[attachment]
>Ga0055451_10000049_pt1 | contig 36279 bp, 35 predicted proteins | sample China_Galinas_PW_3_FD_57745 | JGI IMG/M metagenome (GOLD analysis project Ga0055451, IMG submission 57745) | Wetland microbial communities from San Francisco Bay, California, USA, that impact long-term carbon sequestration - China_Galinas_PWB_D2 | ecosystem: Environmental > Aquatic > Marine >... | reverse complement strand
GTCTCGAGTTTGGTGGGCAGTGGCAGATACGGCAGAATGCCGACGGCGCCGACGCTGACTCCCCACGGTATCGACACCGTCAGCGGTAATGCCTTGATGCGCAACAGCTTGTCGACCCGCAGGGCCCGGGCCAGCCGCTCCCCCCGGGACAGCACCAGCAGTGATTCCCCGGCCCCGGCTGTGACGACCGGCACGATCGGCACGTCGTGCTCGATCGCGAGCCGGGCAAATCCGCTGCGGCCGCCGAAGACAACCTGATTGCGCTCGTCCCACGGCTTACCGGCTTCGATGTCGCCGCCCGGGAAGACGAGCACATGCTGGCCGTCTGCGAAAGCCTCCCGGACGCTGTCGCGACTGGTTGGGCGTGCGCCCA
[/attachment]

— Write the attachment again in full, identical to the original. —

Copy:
>Ga0055451_10000049_pt1 | contig 36279 bp, 35 predicted proteins | sample China_Galinas_PW_3_FD_57745 | JGI IMG/M metagenome (GOLD analysis project Ga0055451, IMG submission 57745) | Wetland microbial communities from San Francisco Bay, California, USA, that impact long-term carbon sequestration - China_Galinas_PWB_D2 | ecosystem: Environmental > Aquatic > Marine >... | reverse complement strand
GTCTCGAGTTTGGTGGGCAGTGGCAGATACGGCAGAATGCCGACGGCGCCGACGCTGACTCCCCACGGTATCGACACCGTCAGCGGTAATGCCTTGATGCGCAACAGCTTGTCGACCCGCAGGGCCCGGGCCAGCCGCTCCCCCCGGGACAGCACCAGCAGTGATTCCCCGGCCCCGGCTGTGACGACCGGCACGATCGGCACGTCGTGCTCGATCGCGAGCCGGGCAAATCCGCTGCGGCCGCCGAAGACAACCTGATTGCGCTCGTCCCACGGCTTACCGGCTTCGATGTCGCCGCCCGGGAAGACGAGCACATGCTGGCCGTCTGCGAAAGCCTCCCGGACGCTGTCGCGACTGGTTGGGCGTGCGCCCA